Traditionally, this day has been the day the Church celebrates the Solemnity of the Ascension of our Lord. In many dioceses, this solemnity has been moved to the upcoming Sunday for greater participation. As we have journeyed through this Easter Season, I’ve grown in an appreciation for what the Apostles and early believers had to deal with in their desire to spread the news of the risen Christ. The days of the Early Church were filled with opposition and discord. And the disagreements weren’t always with the unbelievers. Last Sunday, for example we heard how “no little dissension” between the new Jewish believers and the Gentile believers led to assembling the leaders and elders of the Church in Jerusalem. This was the Church’s first Council—the Council of Jerusalem. And I had to ask why Luke chose to include this in his book, the Acts of the Apostles. Truthfully, I’ve grown in an appreciation of how Luke will include both the success stories and the stories of struggle and frustration.
Numerous times the Church will end the Easter reading from Acts on a very positive note, telling us how many people came into the faith. In previous years I’ve dwelt more on the positive ending of the story almost negating the difficulties and frustrations Paul must have had to absorb. Today’s first reading is yet another in the collection of frustration and rewarding experiences for Paul and the early believers. Allow me to highlight a few points.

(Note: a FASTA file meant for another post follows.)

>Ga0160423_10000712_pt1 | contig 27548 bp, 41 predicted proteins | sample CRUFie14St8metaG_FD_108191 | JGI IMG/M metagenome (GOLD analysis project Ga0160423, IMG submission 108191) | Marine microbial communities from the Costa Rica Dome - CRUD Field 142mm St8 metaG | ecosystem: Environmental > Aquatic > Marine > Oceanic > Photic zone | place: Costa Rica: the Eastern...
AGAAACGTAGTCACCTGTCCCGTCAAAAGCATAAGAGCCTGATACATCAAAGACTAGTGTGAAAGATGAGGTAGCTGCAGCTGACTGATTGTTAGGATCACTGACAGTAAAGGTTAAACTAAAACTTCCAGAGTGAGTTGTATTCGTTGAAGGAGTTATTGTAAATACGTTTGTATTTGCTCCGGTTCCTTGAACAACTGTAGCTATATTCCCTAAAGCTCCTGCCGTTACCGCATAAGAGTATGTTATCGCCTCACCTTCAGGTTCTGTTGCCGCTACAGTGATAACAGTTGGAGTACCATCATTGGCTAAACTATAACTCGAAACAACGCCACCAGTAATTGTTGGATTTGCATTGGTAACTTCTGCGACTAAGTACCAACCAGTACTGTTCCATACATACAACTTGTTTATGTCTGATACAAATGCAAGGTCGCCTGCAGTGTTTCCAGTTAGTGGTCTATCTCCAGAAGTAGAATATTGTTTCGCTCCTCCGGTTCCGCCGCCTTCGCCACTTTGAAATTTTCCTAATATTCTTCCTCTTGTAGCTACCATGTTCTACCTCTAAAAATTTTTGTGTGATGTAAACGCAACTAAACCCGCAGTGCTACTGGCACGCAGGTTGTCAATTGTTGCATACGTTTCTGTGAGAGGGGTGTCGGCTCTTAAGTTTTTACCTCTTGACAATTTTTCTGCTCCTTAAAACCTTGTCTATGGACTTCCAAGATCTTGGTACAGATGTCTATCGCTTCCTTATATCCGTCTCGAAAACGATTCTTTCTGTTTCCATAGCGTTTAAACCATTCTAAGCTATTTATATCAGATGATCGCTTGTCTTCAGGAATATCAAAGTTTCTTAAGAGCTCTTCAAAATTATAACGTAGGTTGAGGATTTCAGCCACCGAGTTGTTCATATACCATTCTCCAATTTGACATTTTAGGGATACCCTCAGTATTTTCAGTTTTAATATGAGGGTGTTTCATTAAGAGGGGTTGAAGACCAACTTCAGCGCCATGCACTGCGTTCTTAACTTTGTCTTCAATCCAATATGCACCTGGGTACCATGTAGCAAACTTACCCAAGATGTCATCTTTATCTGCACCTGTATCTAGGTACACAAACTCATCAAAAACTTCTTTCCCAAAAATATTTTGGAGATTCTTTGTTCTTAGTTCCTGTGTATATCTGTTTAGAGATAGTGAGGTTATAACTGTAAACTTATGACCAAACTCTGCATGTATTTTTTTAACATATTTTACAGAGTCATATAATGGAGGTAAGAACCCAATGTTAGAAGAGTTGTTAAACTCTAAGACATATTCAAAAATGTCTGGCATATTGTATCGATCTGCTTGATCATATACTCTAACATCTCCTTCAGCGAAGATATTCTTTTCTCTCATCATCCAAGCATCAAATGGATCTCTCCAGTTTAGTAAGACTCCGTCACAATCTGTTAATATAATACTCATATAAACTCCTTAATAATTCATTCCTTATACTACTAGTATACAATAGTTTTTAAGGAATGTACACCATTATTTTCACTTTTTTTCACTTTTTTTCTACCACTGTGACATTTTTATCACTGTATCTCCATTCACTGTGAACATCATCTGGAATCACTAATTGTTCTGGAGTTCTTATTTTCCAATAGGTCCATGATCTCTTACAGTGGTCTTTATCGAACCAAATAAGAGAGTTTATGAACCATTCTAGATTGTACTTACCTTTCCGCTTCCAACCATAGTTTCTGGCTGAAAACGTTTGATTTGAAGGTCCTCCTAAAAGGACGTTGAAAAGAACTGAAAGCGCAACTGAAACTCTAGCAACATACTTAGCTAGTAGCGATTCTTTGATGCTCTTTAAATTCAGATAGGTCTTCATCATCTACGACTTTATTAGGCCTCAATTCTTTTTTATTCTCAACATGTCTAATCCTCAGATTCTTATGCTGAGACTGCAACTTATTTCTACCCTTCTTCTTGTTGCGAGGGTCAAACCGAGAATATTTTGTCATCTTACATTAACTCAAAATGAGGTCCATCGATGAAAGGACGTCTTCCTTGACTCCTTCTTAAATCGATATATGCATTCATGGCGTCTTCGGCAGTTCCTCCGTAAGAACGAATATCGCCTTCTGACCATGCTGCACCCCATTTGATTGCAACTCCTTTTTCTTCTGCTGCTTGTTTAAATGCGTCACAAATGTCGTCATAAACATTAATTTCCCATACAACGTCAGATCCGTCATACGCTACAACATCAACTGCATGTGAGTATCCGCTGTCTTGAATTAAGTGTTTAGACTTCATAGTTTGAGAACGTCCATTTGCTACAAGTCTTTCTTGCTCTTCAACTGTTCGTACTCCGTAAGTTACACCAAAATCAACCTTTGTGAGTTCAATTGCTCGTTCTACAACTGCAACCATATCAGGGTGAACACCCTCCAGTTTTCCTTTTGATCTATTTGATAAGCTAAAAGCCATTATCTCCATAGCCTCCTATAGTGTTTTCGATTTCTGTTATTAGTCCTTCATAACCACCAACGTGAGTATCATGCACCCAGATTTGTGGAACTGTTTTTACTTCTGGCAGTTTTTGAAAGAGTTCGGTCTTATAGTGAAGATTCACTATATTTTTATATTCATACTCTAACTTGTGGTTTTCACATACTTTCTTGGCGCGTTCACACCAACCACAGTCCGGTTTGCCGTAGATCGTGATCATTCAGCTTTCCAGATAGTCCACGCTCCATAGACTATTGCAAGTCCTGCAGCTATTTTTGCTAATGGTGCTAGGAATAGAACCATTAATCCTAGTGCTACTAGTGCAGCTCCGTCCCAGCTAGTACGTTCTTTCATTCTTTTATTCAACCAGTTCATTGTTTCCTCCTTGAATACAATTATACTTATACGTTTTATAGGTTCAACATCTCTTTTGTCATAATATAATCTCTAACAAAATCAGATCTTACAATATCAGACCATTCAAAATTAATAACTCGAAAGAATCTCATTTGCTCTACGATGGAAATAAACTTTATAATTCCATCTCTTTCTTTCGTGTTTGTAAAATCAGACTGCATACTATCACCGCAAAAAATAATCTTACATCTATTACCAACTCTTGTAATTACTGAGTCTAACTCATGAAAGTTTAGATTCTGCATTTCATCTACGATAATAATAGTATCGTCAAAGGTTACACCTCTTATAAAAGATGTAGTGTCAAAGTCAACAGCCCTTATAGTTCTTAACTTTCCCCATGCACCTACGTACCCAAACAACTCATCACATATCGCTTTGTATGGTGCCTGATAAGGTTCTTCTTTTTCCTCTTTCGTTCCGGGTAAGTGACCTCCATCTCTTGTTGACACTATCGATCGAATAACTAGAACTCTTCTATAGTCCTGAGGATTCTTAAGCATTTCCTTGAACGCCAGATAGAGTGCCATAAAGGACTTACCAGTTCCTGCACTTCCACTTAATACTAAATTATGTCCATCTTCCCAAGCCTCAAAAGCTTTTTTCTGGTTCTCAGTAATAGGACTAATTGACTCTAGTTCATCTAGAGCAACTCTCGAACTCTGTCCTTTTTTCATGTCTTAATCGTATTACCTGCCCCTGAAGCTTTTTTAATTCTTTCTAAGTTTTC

- He is coming from Athens, where things didn’t go as he had planned. The great Greek philosophers of Athens laughed at him and “scoffed” him. He finds solace with some fellow tentmakers in Corinth named Priscilla and Aquila, who will both become good friends of Paul.
- His trips to the synagogue were numerous. When Silas and Timothy join him it is no longer merely his word or the testimony of his experience. He now has the support, encouragement and voices of others who have also had the experience of the risen Christ.
- I’ve often wondered about Paul’s home life. Why would he leave family behind to spend his life telling people about Jesus? At what point do the frustrations and disappointments build up so high that he would just quit and tell himself that his family and friends are more important? Yet Paul uses the word “responsibility” in today’s first reading. He sees it his responsibility to bring the message of Jesus to those of his own religious persuasion.
- Luke specifically mentions Titus and Crispus, along with Crispus’ household and adds “many” others came to believe and were baptized. Yet realistically there were those (many) who didn’t believe and probably many who didn’t care one way or the other. Is this any different than the dynamics we face in Christian churches throughout our country?
Paul’s ability to keep things in perspective must have been a real gift. He most likely found regular encouragement through his journeys, keeping fervent his passion for proclaiming Christ. We all know those continuous, even daily experiences of opposition wear away at us. The zeal Paul had emerging from his conversion experience would not have sustained him through his three significant missionary journeys. Yet the work of these journeys set a foundation for this new group of believers to build on; even to this day, including you and me.
Fr. David Colhour, C.P. is the pastor of St. Agnes Parish in Louisville, Kentucky.